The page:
You, Dead Man, when you were alive, here’s what: we met one night, the second night we’d ever met, at a bar named State of the Union, now closed. when state of union u street closed
Lots of red velvet sofas, very dark, State of the Union was. 1993. February. I wore a short blue wool skirt with thick brown tights. I remember nothing else I wore. Because: One day, many months later, you told me you’d fantasized running your tongue from my ankle, all the way up beneath that itchy, electric blue skirt. That is all one needs to remember.
You walked me home. You said, at the corner of 14th and R Streets, near the Union Mission. relocation of union mission 14th and R, what year? You said, “I am trying hard not to kiss you.” And I said, “Don’t try so hard.”
LATER, STILL BEFORE
A lot of it was them sending you places that I couldn’t go. To the X-rays, to the first biopsy, to the MRIs, to the wing of the floor of the hospital that was off limits after 8 p.m., to anaesthesia, to pre-op, to post-op. There were other places I was allowed but couldn’t find at first: the new bed in the other wing or the old wing, or many rooms with dividers made of glass, me on this side, you on the other, or me allowed on your side, and the technicians on the other.
On the morning of the day that they told us what it was, what exactly it was, what its precise Latin nomenclature was (like a demon we had to name before expunging), we were crowded into a small exam room at George Washington University Hospital, in a building now demolished and replaced with a glossy glass castle of light. We were in that room with your two doctors and your brother and the Board-certified oncology specialist we’d begun to call The Grim Reaper for his saturnine bedside manner. The baby, Mona, aged 6 months, had just gotten the hang of solid foods. I had her in her portable car seat, snug underneath an Eames chair because she liked being under stuff in those days, and I was spooning oatmeal and bananas into her mouth as the doctors talked. Hepatocellular carcinoma, in general population. Treatment. Cure rate.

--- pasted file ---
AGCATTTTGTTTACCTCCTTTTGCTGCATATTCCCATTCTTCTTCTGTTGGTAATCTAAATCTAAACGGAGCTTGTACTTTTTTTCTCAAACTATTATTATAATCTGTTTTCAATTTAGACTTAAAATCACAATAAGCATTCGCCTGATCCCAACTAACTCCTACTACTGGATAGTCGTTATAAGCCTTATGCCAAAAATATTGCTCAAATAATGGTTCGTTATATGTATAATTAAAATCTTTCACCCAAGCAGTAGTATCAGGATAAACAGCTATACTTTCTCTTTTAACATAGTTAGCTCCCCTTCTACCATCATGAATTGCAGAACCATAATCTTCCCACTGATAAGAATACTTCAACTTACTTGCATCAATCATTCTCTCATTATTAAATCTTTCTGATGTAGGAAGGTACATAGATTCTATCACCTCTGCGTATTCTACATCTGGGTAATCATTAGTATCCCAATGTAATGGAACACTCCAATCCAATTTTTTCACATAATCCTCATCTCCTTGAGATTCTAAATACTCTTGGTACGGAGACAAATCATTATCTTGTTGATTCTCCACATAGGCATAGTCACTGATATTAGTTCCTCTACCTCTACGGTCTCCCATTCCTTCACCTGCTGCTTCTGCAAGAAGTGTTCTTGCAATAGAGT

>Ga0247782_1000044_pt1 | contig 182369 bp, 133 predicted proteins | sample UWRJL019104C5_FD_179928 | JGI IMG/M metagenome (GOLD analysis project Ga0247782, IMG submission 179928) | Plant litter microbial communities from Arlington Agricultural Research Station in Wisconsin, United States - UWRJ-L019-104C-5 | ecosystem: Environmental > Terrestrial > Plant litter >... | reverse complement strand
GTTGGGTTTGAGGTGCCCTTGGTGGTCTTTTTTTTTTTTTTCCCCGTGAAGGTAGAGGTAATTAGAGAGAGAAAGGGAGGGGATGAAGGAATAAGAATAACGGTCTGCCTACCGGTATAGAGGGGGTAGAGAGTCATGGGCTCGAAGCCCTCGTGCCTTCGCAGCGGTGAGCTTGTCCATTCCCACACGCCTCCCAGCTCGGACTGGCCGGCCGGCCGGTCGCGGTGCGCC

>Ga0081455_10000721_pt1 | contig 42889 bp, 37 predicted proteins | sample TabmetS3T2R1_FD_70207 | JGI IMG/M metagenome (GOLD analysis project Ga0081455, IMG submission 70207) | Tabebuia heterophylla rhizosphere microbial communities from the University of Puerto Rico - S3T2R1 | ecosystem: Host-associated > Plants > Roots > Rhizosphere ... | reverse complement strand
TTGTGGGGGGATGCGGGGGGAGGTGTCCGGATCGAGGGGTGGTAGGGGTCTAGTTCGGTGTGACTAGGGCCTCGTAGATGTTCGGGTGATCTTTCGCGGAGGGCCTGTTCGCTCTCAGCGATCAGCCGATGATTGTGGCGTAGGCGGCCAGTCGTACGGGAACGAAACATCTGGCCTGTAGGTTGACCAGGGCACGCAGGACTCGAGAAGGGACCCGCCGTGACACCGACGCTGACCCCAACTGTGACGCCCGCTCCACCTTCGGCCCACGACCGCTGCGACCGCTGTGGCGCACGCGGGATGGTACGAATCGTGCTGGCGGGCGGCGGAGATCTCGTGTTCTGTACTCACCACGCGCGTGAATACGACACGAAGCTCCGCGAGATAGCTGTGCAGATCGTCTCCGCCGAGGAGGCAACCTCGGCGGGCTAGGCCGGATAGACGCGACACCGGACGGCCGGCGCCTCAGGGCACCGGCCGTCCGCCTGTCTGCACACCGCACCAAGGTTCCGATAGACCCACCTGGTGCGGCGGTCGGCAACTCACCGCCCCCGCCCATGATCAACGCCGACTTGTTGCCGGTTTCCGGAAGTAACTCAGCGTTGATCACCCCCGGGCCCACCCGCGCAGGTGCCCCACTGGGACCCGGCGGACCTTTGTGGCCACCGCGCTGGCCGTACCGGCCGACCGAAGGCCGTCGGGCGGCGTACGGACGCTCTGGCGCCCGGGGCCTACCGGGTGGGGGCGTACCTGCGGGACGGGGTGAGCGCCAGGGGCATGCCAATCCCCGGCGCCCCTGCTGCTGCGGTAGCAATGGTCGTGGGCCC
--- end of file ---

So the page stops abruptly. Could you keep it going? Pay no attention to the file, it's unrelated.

When you were diagnosed, you asked me what would happen if you died. Would I remarry, you wanted to know.
We were in an Asian take-out buffet near the doctor’s. Our baby, nestled in the snuggly against my chest, ate grape halves one by one from my hand.
“I don’t know,” I told you. “But I don’t think I could live in our house.”
At other tables, people lunched efficiently. Any of them, observing us, would assume we were lucky people. You were an adorable man, slender and tough, witty, with a bright clever smile and happy crow’s feet already at your eyes, even though you were not yet 34. I was new at being someone’s mother, but getting good at it pretty quickly. Our daughter settled against my heart and went instantly to sleep after eating. We continued to discuss your death over her head.
Stop all the clocks. How on earth would we continue, and what would our days be?
Later, much later, alone in our bed, I told you I wanted to change my last name to yours. We’d been married almost four years, yet I wanted to change it now. “Why?” you asked. “Why now?”
I said, “Because I belong to you.”
All this happened a long time ago.
I can’t remember certain things about that day. I can’t remember, precisely, everything. I remember, imprecisely, some things. I can remember Rebecca’s voice reading to you in our living room—The Thirteen Clocks, your childhood favorite. I can remember the yellow tulips your face was turned toward, tulips Richard dropped off. I remember I was cleaning a counter in the kitchen, and that it was noon or so, with an air of expectant waiting. We knew it wouldn’t be long, and also that we felt eternity deep in the old house’s bones. We felt as if the afternoon would stretch forever, and that we would always be on the unadorned edge of losing you, as we went about our ordinary business of the day. Then I remember the silence when she stopped reading.
Perhaps she said “oh”—very small, very calm. I can’t remember.
things that are lost are all equal.
I can’t remember.
The tears of sorrow last forever.
Late that last Friday night, some days after you could no longer even crawl upstairs, I lay on the floor at your feet like a dog in the dark. To pass the long night, I imagined another pair, a young couple of us upstairs on schedule with our lives, the baby between us sleeping. As it should be. It was so vivid, there in the dark on the new-bought oriental rug next to the sofa we hadn’t yet paid for. Your deathbed. I saw this other couple so vividly that we were not alone. Another you, another me, upstairs. Baby breathing between us, and tomorrow just ordinary. Lucky us.